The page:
Throughout Michael Herr’s article “Dispatches” I noticed that he used an extensive amount of similes and metaphoric references. But it’s not simply the figurative language alone that captures the angle of the story that Herr is trying to convey; yet the absurdity and unrealistic approach he takes, creating a more realistic illustration for the reader. By taking odd, gruesome, references to develop an image for the reader he is trying to display how war really is and that it “is” as horrible as it sounds, or even more horrible then the average person imagines it. Was isn’t a bunch of people telling exaggerating tales in order to make them sound heroic, yet war is this force that bounds disgusting, mind-blowing, images to the participants minds, including the minds of the journalists who are the spectators. There was one particular section of the article on page 203 that painted an extremely scenic picture of war for me. Herr writes, “The total impersonality of group death, making them lie anywhere and any way it left them, hanging over barbed wire or thrown promiscuously on top of other dead, or up into the trees like terminable acrobats, Look what I can do.” By calling the people that were killed “terminable acrobats” I was given a more distinct and visual image of the way that people were actually being treated, as just a joke and entertaining thing (as acrobats are). It’s sickening.

Tyler.Gomo said...

Well, time to redeem myself after that meandering comment of mine lingered in class, for better or worse.

If there's any pattern that sticks out, it's that two of the most notable uses of imagery (the elephant and the helicopter) are massive objects. To me, I think this can easily be attributed to the larger-than-life aura of war, especially with the picture of multiple helicopters forming together to create a giant, flying death machine. This kind of mental picture creating is not meant to entertain, like most stories, and it's certainly not meant to just inform, like most news articles. The images are meant to horrify, and instill just how terrifying times were for a war correspondent in the middle of the Vietnam War.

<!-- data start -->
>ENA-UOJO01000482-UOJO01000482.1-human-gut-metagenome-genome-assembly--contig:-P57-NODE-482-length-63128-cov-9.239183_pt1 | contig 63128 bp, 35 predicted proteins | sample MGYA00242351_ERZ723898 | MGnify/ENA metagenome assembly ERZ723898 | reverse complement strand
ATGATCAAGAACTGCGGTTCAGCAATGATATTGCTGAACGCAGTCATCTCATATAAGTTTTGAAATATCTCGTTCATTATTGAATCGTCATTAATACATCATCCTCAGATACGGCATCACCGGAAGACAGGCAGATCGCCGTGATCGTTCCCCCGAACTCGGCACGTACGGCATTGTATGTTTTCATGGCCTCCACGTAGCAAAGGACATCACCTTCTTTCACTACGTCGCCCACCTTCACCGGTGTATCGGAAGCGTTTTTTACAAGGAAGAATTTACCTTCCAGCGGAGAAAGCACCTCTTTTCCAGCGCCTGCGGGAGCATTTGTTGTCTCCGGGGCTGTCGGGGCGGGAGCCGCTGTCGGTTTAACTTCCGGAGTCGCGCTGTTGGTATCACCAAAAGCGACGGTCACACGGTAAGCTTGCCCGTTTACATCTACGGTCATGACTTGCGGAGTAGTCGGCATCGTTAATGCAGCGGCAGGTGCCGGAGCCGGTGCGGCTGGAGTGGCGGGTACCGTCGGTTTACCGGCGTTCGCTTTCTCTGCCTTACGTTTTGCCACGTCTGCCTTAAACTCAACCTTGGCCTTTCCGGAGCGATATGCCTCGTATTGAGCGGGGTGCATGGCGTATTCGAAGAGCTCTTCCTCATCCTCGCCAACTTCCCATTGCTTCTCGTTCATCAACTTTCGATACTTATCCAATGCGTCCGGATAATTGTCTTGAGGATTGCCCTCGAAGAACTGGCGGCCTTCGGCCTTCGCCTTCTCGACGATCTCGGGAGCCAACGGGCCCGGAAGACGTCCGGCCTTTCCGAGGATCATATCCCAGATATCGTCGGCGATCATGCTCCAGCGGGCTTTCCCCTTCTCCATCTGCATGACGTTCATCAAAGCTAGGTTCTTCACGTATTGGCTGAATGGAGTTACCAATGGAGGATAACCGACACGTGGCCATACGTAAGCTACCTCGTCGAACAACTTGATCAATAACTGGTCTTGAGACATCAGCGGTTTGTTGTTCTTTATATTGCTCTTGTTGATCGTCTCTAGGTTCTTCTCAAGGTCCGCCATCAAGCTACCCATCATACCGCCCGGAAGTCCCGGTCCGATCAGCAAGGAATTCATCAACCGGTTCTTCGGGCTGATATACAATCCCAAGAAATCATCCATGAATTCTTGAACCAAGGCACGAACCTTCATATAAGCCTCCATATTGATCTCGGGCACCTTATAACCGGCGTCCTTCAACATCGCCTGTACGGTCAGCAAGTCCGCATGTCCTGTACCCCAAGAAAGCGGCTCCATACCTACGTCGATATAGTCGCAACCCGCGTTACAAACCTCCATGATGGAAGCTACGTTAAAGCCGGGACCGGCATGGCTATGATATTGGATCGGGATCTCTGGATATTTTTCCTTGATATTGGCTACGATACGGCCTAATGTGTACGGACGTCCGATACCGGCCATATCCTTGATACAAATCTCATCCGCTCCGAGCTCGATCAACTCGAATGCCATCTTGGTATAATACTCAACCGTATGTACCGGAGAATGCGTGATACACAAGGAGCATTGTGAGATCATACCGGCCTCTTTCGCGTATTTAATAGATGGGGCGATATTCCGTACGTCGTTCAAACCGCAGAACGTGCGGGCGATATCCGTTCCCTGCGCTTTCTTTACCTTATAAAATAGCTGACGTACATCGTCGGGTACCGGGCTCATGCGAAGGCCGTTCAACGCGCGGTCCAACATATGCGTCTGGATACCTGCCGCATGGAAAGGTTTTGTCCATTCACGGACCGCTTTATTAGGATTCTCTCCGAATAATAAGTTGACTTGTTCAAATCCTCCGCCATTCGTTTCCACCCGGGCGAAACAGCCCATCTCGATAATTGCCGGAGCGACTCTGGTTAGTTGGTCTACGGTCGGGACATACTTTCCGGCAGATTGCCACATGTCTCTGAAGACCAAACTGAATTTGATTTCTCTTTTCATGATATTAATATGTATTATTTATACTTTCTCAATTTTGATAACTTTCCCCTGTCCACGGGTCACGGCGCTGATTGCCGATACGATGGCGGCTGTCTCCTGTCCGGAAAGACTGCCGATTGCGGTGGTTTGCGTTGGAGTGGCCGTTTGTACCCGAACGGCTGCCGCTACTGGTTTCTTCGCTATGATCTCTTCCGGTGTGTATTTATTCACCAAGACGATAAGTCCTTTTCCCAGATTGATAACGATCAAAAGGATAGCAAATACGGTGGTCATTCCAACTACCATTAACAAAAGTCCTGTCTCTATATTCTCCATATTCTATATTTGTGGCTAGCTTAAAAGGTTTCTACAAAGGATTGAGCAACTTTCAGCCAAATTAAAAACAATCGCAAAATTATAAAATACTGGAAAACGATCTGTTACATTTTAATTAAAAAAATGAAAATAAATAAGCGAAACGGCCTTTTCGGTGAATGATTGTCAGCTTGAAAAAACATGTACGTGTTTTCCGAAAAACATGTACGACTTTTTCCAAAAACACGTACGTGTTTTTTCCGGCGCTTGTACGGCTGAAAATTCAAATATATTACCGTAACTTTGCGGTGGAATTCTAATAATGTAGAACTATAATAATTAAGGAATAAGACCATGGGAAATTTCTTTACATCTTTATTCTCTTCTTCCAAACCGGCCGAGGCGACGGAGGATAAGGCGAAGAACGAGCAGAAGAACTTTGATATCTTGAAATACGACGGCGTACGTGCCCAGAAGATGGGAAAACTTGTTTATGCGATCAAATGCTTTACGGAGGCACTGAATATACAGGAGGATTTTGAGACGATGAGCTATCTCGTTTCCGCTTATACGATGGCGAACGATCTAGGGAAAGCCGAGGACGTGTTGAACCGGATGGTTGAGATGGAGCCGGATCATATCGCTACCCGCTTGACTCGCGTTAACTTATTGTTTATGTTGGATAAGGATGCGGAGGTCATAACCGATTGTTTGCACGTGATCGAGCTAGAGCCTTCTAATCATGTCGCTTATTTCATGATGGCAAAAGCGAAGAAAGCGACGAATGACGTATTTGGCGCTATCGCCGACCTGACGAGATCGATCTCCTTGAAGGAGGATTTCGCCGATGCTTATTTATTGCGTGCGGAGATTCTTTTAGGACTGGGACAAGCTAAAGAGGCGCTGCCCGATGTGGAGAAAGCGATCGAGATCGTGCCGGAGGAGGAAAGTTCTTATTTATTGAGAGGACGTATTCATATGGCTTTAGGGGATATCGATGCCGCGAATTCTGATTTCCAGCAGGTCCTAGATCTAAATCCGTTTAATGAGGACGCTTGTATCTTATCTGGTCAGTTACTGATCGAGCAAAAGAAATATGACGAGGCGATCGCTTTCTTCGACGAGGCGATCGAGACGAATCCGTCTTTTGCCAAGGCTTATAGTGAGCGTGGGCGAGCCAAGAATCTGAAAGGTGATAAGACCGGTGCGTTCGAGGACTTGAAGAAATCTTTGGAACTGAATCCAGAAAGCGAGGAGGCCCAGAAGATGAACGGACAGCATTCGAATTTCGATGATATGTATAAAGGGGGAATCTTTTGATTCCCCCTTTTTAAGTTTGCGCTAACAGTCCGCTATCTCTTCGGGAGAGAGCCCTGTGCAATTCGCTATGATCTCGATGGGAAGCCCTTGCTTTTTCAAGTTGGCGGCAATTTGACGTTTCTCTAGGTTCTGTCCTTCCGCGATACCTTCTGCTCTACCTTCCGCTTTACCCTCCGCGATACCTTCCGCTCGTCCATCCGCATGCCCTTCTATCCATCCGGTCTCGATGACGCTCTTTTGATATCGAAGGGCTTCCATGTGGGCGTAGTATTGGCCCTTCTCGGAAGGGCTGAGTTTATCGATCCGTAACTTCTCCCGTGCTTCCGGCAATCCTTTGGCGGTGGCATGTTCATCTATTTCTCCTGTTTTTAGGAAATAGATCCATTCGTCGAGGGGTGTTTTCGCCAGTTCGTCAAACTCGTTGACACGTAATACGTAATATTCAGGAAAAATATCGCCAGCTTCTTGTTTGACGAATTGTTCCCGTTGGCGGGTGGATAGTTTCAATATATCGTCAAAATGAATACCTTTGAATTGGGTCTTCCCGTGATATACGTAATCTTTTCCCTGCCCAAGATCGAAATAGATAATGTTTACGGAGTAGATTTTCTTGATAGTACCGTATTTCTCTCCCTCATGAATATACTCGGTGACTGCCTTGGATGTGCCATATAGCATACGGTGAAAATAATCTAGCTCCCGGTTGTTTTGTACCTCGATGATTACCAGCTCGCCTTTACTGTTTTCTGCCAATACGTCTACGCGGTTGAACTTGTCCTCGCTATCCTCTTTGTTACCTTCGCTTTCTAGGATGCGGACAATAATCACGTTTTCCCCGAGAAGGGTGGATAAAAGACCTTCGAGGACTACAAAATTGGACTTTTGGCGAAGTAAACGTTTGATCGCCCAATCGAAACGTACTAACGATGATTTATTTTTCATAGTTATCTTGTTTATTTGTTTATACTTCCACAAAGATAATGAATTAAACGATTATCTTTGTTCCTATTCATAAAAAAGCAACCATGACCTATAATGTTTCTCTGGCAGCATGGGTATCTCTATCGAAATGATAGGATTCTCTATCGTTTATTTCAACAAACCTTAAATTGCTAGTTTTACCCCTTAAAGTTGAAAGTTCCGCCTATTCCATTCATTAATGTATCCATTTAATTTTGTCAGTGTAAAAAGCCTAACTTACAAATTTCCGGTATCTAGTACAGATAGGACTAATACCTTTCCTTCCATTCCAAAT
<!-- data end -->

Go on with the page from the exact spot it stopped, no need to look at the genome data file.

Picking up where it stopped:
Certainly, it's no image, but the most striking thing about this story came in the latter half, where soldiers informed Herr about the paths his life could take should he be mildly injured, severely injured, or straight-up killed. That collection of quotes genuinely left me stunned at how "efficient" aid had become at that point of the war. The split-second decision was replaced with pre-destination, but not of the Calvin kind.

Thereal2008 said...

Sorry for posting so late… In Michael Herr’s story “Dispatches,” the use of imagery is used for the soul purpose of making the reader feel as close to the war as he felt experiencing it firsthand. His imagery shows to the reader that to him (Herr) the story is very personal; therefore he wants you to almost see it from his eyes. The use of graphic words and not switching the words up like most news stories do all help the reader to understand and get the feeling of what exactly it was like to be there during this time. Other stories that we have read thus far paint a clear picture for you, almost as if one is watching a movie; but in this story, the author wants the reader to feel a particular way, and what greater way to do this than by using imager. He describes dead bodies over a barbed wired fence as people on tight ropes in a circus. Herr showed his readers the truth and revelation about war; people die most time innocent people, like reporters or civilians. Again sorry for posting so late.